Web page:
What if I need to cancel my counseling session? To accommodate as many clients as possible during the limited time available during a given week, it is necessary to have a cancellation policy that is fair and reasonable for all concerned. It is in the spirit of showing respect for each other that the following policy was created. To avoid being charged the full price of your scheduled session(s), cancellations must be made 24-hours in advance. By providing this notice you are also helping other clients have sufficient time to respond to new appointment opportunities ( I like to call it working together with your invisible family). There is no charge in the case of illness, injury, extreme weather, or family emergency.
Who needs to come? It is important that everyone who will be involved in therapy be present at the first session to cover the basics.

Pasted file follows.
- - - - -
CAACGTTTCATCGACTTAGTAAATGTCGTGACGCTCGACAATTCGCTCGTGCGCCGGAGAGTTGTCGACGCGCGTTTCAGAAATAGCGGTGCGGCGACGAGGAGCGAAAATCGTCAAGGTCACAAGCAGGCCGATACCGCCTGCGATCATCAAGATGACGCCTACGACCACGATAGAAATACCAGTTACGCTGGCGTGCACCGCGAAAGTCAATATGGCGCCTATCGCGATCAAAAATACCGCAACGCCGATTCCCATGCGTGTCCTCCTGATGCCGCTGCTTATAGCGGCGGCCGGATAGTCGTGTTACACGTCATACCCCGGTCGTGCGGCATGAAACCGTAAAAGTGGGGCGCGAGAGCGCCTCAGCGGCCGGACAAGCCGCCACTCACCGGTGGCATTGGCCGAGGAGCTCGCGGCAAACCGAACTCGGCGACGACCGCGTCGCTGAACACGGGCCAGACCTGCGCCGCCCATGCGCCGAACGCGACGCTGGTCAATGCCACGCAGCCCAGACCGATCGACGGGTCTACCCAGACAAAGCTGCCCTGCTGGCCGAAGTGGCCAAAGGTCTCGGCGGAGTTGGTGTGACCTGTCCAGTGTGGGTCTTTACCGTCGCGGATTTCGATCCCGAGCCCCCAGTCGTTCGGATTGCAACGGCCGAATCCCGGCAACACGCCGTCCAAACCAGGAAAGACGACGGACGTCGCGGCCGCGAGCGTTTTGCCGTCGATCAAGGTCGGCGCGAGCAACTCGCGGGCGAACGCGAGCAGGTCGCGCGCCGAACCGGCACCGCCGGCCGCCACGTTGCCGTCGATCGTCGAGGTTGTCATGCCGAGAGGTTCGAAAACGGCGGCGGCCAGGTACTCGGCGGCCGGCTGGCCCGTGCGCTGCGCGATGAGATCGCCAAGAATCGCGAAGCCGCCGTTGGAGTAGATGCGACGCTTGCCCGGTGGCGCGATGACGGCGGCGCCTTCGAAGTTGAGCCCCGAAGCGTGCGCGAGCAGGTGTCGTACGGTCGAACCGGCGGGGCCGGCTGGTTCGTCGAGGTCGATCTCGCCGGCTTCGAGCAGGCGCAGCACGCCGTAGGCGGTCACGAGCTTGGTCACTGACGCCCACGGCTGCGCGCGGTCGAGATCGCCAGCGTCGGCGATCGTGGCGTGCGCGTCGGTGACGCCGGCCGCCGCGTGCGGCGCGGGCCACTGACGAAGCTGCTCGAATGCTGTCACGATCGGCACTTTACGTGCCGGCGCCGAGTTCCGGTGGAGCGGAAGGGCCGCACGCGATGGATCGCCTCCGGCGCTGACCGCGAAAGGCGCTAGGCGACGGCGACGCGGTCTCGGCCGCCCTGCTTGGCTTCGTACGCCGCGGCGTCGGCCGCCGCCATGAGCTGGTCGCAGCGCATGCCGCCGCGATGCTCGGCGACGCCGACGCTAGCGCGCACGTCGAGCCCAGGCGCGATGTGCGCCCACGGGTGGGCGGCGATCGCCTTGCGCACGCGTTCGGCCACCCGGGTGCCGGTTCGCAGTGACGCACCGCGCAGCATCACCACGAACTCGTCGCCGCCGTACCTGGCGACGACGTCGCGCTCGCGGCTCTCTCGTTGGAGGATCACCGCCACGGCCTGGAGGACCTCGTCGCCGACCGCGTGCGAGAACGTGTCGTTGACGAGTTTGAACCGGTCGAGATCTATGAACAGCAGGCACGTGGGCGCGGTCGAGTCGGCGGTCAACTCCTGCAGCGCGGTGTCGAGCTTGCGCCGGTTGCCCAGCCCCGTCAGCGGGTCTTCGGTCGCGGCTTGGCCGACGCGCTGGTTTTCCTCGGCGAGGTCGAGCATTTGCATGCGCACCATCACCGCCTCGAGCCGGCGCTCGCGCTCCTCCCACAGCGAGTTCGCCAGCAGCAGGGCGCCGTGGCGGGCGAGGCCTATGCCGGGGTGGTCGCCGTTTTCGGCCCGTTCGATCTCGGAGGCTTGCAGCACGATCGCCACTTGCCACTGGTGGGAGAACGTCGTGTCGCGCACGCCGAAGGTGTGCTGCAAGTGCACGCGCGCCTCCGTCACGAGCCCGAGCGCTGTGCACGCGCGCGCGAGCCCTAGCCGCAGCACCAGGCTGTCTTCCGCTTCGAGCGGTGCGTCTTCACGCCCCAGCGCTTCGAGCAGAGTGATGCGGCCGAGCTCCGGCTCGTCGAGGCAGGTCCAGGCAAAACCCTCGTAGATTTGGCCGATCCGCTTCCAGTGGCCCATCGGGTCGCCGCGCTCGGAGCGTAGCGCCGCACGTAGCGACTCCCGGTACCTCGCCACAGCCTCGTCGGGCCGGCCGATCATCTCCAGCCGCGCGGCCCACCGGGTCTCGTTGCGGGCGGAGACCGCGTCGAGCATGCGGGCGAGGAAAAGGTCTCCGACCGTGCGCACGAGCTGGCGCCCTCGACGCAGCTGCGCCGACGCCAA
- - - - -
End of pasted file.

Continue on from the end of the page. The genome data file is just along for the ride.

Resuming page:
How long will therapy take? I usually tell my clients to think about coming to therapy once a week (therapy sessions typically run 45-50 minutes, for at least the first 2 weeks for the intake & assessment stage.) Following assessment we will go into the treatment part which typically is an 8-week process however for some the process may be shorter , but I feel this is a good estimate of the minimum length of treatment. Many clients stay in therapy longer than that, especially if they have deeper or longer standing issues, or if they simply want to keep improving and moving forward. Often, as a client makes progress in treatment, the visits will be less frequent, perhaps every other week or once a month which you'll hear me use the term phasing out.